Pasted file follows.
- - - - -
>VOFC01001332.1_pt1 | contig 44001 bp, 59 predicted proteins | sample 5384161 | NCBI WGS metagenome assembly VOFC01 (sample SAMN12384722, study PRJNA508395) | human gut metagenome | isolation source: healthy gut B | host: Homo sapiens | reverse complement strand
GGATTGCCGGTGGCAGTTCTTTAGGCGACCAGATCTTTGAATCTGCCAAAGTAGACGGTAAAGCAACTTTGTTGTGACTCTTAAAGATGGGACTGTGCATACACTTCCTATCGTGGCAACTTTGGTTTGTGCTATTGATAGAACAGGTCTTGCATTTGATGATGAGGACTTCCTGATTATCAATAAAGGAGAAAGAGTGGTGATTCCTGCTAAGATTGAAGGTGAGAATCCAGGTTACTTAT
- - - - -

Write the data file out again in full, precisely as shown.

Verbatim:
>VOFC01001332.1_pt1 | contig 44001 bp, 59 predicted proteins | sample 5384161 | NCBI WGS metagenome assembly VOFC01 (sample SAMN12384722, study PRJNA508395) | human gut metagenome | isolation source: healthy gut B | host: Homo sapiens | reverse complement strand
GGATTGCCGGTGGCAGTTCTTTAGGCGACCAGATCTTTGAATCTGCCAAAGTAGACGGTAAAGCAACTTTGTTGTGACTCTTAAAGATGGGACTGTGCATACACTTCCTATCGTGGCAACTTTGGTTTGTGCTATTGATAGAACAGGTCTTGCATTTGATGATGAGGACTTCCTGATTATCAATAAAGGAGAAAGAGTGGTGATTCCTGCTAAGATTGAAGGTGAGAATCCAGGTTACTTAT